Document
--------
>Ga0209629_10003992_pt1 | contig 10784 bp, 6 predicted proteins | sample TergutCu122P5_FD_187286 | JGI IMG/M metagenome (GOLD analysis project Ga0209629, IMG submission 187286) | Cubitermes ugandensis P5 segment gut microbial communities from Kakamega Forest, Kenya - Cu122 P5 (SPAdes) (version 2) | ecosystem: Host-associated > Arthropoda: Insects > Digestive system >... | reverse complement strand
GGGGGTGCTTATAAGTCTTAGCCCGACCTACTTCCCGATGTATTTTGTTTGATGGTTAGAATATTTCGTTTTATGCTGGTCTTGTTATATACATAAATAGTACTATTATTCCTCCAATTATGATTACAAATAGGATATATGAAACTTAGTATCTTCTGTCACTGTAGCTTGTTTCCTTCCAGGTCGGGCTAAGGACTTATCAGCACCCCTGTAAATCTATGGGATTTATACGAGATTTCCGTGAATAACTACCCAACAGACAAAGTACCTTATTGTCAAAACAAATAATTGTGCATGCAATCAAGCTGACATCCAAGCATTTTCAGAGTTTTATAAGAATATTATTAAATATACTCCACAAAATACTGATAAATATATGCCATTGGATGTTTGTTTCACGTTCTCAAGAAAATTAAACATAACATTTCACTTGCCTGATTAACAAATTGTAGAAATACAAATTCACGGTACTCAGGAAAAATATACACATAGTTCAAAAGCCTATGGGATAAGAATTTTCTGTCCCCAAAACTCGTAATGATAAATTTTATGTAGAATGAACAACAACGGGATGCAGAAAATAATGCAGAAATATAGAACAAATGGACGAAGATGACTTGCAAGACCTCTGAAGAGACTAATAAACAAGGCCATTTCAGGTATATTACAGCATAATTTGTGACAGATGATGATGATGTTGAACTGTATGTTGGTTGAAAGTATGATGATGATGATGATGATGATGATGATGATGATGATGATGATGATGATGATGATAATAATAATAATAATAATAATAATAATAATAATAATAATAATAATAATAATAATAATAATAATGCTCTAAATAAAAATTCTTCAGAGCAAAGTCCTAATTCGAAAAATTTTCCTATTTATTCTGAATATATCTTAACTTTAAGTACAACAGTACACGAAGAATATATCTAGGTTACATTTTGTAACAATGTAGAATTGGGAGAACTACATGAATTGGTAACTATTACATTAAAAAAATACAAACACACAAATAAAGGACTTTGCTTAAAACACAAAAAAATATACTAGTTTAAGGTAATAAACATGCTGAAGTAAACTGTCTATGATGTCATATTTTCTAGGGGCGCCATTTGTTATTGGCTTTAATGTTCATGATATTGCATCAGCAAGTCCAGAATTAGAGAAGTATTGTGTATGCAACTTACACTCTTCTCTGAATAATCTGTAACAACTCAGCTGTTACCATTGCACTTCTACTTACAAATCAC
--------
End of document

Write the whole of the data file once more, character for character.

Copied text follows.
>Ga0209629_10003992_pt1 | contig 10784 bp, 6 predicted proteins | sample TergutCu122P5_FD_187286 | JGI IMG/M metagenome (GOLD analysis project Ga0209629, IMG submission 187286) | Cubitermes ugandensis P5 segment gut microbial communities from Kakamega Forest, Kenya - Cu122 P5 (SPAdes) (version 2) | ecosystem: Host-associated > Arthropoda: Insects > Digestive system >... | reverse complement strand
GGGGGTGCTTATAAGTCTTAGCCCGACCTACTTCCCGATGTATTTTGTTTGATGGTTAGAATATTTCGTTTTATGCTGGTCTTGTTATATACATAAATAGTACTATTATTCCTCCAATTATGATTACAAATAGGATATATGAAACTTAGTATCTTCTGTCACTGTAGCTTGTTTCCTTCCAGGTCGGGCTAAGGACTTATCAGCACCCCTGTAAATCTATGGGATTTATACGAGATTTCCGTGAATAACTACCCAACAGACAAAGTACCTTATTGTCAAAACAAATAATTGTGCATGCAATCAAGCTGACATCCAAGCATTTTCAGAGTTTTATAAGAATATTATTAAATATACTCCACAAAATACTGATAAATATATGCCATTGGATGTTTGTTTCACGTTCTCAAGAAAATTAAACATAACATTTCACTTGCCTGATTAACAAATTGTAGAAATACAAATTCACGGTACTCAGGAAAAATATACACATAGTTCAAAAGCCTATGGGATAAGAATTTTCTGTCCCCAAAACTCGTAATGATAAATTTTATGTAGAATGAACAACAACGGGATGCAGAAAATAATGCAGAAATATAGAACAAATGGACGAAGATGACTTGCAAGACCTCTGAAGAGACTAATAAACAAGGCCATTTCAGGTATATTACAGCATAATTTGTGACAGATGATGATGATGTTGAACTGTATGTTGGTTGAAAGTATGATGATGATGATGATGATGATGATGATGATGATGATGATGATGATGATGATGATAATAATAATAATAATAATAATAATAATAATAATAATAATAATAATAATAATAATAATAATAATGCTCTAAATAAAAATTCTTCAGAGCAAAGTCCTAATTCGAAAAATTTTCCTATTTATTCTGAATATATCTTAACTTTAAGTACAACAGTACACGAAGAATATATCTAGGTTACATTTTGTAACAATGTAGAATTGGGAGAACTACATGAATTGGTAACTATTACATTAAAAAAATACAAACACACAAATAAAGGACTTTGCTTAAAACACAAAAAAATATACTAGTTTAAGGTAATAAACATGCTGAAGTAAACTGTCTATGATGTCATATTTTCTAGGGGCGCCATTTGTTATTGGCTTTAATGTTCATGATATTGCATCAGCAAGTCCAGAATTAGAGAAGTATTGTGTATGCAACTTACACTCTTCTCTGAATAATCTGTAACAACTCAGCTGTTACCATTGCACTTCTACTTACAAATCAC